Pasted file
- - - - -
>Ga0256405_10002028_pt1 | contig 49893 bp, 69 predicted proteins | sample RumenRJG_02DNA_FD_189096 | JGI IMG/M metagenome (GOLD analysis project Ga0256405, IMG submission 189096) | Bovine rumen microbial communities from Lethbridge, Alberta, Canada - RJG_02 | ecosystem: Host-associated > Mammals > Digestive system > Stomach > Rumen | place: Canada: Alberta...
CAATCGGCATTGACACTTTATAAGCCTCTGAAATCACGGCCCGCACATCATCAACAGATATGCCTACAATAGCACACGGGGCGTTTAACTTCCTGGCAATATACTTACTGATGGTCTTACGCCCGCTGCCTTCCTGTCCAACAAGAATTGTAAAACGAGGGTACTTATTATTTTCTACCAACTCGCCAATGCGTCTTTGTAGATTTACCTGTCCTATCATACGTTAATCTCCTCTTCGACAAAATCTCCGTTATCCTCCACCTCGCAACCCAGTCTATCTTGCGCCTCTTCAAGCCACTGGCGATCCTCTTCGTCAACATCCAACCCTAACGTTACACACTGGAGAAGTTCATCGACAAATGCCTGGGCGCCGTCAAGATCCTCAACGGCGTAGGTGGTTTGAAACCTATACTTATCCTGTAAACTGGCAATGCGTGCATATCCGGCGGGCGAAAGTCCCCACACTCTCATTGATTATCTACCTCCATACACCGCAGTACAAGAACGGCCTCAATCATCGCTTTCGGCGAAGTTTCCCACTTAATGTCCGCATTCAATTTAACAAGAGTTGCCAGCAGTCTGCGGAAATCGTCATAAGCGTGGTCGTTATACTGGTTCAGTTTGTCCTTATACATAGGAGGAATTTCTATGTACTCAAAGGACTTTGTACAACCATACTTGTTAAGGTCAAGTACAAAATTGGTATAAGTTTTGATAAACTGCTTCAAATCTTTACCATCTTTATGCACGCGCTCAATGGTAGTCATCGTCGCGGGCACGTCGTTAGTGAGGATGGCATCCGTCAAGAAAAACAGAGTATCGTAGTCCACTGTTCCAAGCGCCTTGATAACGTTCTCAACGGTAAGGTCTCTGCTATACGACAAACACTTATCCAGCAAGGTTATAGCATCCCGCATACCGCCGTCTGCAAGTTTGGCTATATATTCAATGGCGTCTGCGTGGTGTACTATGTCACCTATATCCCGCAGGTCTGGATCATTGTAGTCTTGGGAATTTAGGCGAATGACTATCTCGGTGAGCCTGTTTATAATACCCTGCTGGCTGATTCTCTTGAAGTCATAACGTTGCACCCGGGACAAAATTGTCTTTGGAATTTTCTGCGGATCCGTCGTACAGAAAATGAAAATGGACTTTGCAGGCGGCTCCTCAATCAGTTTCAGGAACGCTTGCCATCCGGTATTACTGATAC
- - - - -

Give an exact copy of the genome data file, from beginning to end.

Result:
>Ga0256405_10002028_pt1 | contig 49893 bp, 69 predicted proteins | sample RumenRJG_02DNA_FD_189096 | JGI IMG/M metagenome (GOLD analysis project Ga0256405, IMG submission 189096) | Bovine rumen microbial communities from Lethbridge, Alberta, Canada - RJG_02 | ecosystem: Host-associated > Mammals > Digestive system > Stomach > Rumen | place: Canada: Alberta...
CAATCGGCATTGACACTTTATAAGCCTCTGAAATCACGGCCCGCACATCATCAACAGATATGCCTACAATAGCACACGGGGCGTTTAACTTCCTGGCAATATACTTACTGATGGTCTTACGCCCGCTGCCTTCCTGTCCAACAAGAATTGTAAAACGAGGGTACTTATTATTTTCTACCAACTCGCCAATGCGTCTTTGTAGATTTACCTGTCCTATCATACGTTAATCTCCTCTTCGACAAAATCTCCGTTATCCTCCACCTCGCAACCCAGTCTATCTTGCGCCTCTTCAAGCCACTGGCGATCCTCTTCGTCAACATCCAACCCTAACGTTACACACTGGAGAAGTTCATCGACAAATGCCTGGGCGCCGTCAAGATCCTCAACGGCGTAGGTGGTTTGAAACCTATACTTATCCTGTAAACTGGCAATGCGTGCATATCCGGCGGGCGAAAGTCCCCACACTCTCATTGATTATCTACCTCCATACACCGCAGTACAAGAACGGCCTCAATCATCGCTTTCGGCGAAGTTTCCCACTTAATGTCCGCATTCAATTTAACAAGAGTTGCCAGCAGTCTGCGGAAATCGTCATAAGCGTGGTCGTTATACTGGTTCAGTTTGTCCTTATACATAGGAGGAATTTCTATGTACTCAAAGGACTTTGTACAACCATACTTGTTAAGGTCAAGTACAAAATTGGTATAAGTTTTGATAAACTGCTTCAAATCTTTACCATCTTTATGCACGCGCTCAATGGTAGTCATCGTCGCGGGCACGTCGTTAGTGAGGATGGCATCCGTCAAGAAAAACAGAGTATCGTAGTCCACTGTTCCAAGCGCCTTGATAACGTTCTCAACGGTAAGGTCTCTGCTATACGACAAACACTTATCCAGCAAGGTTATAGCATCCCGCATACCGCCGTCTGCAAGTTTGGCTATATATTCAATGGCGTCTGCGTGGTGTACTATGTCACCTATATCCCGCAGGTCTGGATCATTGTAGTCTTGGGAATTTAGGCGAATGACTATCTCGGTGAGCCTGTTTATAATACCCTGCTGGCTGATTCTCTTGAAGTCATAACGTTGCACCCGGGACAAAATTGTCTTTGGAATTTTCTGCGGATCCGTCGTACAGAAAATGAAAATGGACTTTGCAGGCGGCTCCTCAATCAGTTTCAGGAACGCTTGCCATCCGGTATTACTGATAC